What Does Your TikTok Algorithm Say About You?


Sometimes, while scrolling through TikTok—as I did for a horrifying 17 hours and 53 minutes last week—I’ll have a strange out-of-body experience. I’ll see a video, chuckle, then move on to the next before I realize that, “Oh, I really should send that video to Austin.” Only it’s not the last video I’ve watched, it’s suddenly six videos back. Six videos I mindlessly rejected in the time it took me to form a simple, one-sentence thought about sending it to my friend.

None of this is groundbreaking, but it’s evidence of why TikTok prioritizes watch time when choosing what videos to show to each user. As a recent internal document leaked to the New York Times explained, what shows up on your “For You Page” is determined by likes, comments, and importantly, how long you watch various clips. This specificity leads users to constantly wonder, “How does TikTok know this about me?” But another part of the leaked document stuck out to me: TikTok also makes sure to show its users a diversity of content so the viewers don’t get bored. This tidbit changed how I thought about the algorithm. Instead of a direct reflection, it’s more of a horoscope.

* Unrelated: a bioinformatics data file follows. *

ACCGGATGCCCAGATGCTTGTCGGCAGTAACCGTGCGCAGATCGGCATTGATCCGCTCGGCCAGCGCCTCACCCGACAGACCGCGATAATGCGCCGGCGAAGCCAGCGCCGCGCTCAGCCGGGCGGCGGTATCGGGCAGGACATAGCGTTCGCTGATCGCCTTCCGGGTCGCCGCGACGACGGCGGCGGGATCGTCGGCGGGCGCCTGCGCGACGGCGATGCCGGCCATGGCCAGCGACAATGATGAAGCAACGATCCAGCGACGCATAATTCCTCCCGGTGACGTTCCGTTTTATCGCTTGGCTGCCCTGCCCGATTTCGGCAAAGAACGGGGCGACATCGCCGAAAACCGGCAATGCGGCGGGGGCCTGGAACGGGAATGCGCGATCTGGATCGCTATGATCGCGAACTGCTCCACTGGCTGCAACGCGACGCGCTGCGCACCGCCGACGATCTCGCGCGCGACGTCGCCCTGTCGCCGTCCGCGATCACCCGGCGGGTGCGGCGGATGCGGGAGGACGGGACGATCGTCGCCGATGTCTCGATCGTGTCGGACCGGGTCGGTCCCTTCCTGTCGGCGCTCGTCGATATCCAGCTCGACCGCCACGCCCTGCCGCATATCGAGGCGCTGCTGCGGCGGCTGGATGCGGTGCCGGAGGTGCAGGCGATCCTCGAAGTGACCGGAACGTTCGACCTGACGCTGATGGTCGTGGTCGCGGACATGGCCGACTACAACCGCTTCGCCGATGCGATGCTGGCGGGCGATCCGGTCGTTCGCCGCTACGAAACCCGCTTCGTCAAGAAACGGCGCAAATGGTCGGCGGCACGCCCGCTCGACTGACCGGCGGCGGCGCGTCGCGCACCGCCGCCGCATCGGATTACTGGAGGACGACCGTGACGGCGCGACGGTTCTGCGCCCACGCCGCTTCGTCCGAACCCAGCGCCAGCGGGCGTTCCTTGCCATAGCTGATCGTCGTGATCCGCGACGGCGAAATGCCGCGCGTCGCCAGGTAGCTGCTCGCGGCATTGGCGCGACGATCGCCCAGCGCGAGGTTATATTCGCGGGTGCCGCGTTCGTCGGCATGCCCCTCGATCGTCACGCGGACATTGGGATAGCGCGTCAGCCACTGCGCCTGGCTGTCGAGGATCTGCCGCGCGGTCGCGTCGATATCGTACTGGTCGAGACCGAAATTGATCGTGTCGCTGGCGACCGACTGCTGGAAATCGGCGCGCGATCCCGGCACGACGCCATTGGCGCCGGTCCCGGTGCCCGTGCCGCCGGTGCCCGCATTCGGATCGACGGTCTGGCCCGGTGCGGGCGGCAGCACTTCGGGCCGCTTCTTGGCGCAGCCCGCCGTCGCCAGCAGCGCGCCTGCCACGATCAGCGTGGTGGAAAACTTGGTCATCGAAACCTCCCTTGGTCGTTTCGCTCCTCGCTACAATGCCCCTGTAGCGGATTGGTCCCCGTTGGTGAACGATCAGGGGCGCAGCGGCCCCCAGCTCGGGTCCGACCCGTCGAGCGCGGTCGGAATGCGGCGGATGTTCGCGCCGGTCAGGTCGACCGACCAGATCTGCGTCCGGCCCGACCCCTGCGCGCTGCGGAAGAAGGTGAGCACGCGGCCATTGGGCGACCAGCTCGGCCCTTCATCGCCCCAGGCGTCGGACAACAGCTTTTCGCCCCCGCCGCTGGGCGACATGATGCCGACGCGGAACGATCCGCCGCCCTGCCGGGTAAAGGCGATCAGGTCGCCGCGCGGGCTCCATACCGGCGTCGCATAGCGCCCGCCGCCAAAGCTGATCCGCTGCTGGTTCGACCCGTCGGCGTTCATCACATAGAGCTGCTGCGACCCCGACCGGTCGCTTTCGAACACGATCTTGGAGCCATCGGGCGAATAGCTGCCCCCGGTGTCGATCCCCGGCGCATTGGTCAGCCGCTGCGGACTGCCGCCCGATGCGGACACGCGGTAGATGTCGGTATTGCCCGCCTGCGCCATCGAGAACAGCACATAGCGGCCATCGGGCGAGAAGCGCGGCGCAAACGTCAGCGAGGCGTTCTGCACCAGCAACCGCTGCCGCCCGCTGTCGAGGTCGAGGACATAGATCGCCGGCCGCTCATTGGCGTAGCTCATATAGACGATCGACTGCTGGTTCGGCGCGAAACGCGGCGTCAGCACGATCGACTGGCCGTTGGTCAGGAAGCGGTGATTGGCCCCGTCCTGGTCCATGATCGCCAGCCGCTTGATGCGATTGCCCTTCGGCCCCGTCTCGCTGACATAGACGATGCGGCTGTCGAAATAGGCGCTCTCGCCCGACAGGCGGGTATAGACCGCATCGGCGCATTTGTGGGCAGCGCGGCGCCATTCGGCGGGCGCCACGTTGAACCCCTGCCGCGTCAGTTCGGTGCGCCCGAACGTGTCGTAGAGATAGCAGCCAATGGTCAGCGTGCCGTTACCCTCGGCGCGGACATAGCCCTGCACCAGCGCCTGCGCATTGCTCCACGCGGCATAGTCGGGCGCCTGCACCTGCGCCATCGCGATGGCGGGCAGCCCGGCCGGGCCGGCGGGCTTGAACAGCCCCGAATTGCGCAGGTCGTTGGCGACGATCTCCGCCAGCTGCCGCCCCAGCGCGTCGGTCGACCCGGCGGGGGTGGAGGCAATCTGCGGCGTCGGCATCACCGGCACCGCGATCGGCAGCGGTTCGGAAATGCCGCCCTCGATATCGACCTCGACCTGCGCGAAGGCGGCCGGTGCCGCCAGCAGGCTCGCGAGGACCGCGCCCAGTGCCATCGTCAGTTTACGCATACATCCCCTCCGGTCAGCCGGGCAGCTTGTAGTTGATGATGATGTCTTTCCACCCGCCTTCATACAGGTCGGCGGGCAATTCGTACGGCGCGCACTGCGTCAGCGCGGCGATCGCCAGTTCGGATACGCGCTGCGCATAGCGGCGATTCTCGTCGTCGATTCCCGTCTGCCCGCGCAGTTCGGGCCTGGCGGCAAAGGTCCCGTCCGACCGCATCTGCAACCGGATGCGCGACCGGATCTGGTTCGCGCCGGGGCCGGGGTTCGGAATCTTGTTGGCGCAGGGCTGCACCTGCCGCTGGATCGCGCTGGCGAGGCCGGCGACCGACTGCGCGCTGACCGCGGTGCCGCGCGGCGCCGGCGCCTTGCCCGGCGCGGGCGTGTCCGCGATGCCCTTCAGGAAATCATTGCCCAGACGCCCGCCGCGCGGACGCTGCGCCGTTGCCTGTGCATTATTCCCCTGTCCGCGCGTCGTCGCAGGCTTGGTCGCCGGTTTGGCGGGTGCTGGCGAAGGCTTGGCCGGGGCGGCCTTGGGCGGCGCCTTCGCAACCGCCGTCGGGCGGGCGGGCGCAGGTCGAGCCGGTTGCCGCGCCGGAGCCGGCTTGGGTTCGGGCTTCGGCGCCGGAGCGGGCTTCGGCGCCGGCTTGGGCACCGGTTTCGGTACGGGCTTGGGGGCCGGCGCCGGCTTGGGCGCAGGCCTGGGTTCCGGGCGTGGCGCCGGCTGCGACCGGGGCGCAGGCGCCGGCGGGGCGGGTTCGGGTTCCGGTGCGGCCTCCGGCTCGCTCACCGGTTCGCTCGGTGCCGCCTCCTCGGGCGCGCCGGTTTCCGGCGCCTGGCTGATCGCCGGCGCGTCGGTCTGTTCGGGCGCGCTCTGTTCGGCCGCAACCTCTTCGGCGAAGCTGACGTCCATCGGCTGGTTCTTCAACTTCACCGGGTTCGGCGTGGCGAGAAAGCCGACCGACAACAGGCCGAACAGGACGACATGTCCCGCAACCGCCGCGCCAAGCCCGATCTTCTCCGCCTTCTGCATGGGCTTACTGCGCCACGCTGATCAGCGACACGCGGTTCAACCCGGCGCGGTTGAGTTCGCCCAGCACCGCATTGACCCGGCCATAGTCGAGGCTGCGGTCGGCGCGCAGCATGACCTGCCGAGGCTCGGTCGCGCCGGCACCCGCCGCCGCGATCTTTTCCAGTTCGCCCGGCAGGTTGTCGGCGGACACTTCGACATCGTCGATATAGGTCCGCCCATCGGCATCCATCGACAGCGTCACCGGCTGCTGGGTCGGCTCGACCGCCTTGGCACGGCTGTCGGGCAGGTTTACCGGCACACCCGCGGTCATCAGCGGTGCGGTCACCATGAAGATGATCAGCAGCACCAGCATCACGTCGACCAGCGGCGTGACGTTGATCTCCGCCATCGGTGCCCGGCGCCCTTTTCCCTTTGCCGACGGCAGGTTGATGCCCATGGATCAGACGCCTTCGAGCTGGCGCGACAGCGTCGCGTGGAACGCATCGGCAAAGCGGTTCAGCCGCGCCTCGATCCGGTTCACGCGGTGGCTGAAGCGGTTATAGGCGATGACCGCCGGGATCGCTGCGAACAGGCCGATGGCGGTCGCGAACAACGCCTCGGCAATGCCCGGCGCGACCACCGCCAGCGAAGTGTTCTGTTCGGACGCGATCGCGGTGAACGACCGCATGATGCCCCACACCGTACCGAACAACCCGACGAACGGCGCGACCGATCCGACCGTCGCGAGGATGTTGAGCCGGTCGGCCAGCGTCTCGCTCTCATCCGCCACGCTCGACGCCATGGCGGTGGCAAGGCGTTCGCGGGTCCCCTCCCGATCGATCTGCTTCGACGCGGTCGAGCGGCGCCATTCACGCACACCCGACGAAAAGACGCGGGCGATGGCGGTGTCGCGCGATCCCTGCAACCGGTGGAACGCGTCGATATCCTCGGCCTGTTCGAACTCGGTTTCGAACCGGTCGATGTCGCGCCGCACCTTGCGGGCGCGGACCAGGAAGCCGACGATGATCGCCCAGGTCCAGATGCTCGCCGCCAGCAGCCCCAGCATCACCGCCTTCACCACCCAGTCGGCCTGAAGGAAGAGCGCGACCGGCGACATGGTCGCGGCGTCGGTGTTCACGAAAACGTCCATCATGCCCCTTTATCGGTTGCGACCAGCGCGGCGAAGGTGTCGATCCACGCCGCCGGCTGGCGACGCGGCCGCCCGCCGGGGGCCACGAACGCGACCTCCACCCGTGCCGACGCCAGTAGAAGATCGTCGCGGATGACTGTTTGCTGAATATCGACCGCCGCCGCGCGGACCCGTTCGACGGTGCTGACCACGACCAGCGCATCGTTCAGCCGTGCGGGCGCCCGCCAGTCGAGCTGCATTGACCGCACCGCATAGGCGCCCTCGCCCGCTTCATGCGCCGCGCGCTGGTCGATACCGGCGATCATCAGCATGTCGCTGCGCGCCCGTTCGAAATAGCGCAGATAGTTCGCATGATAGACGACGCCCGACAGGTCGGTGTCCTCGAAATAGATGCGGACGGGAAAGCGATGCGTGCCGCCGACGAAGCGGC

It’s not that the TikTok algo can predict your future, but it can reveal certain things about your predilections and preferences that perhaps you haven’t fully realized. I often joke that TikTok thinks I’m an Orthodox Jewish mother. I’m neither of those things, but the first video I saw when I opened the app for “research” for this article was a video of a mom re-enacting how she would tell grandma that her child doesn’t need to give her a hug if they don’t want to, so there you go. Although I don’t follow her, @TheRealMelindaStrauss, whose TikTok page descriptor reads “My Orthodox Jewish Life,” is always on my For You Page, sharing what she made for Shabbos this week. What is it about these videos that appeal to me? Her Shabbos meals always look delicious, which is probably why I linger. But also I am nosy and love a voyeuristic glance into someone’s life, particularly if they follow a set of religious rules foreign to me.

By saying that TikTok thinks I’m a Jewish mom, I’m omitting all the specific things my algorithm knows about me that are more obvious: that I love musicals, Taylor Swift, celebrity gossip, ballet, sordid details of dead socialites’ lives, fashion history, basset hounds, and “A Day in the Life” videos from all professions. (Although one thing you won’t find on my FYP is fashion-industry news or analysis. I spend 17 hours and 53 minutes a week on TikTok as a break from my 50-hour-a-week job, thank you very much.) Does it have me coined as a basic bitch? As a kindergarten teacher who moonlights as an astrologer? Or neither, because it’s a machine that’s just picked up on my habits and throws a curveball in here and there?



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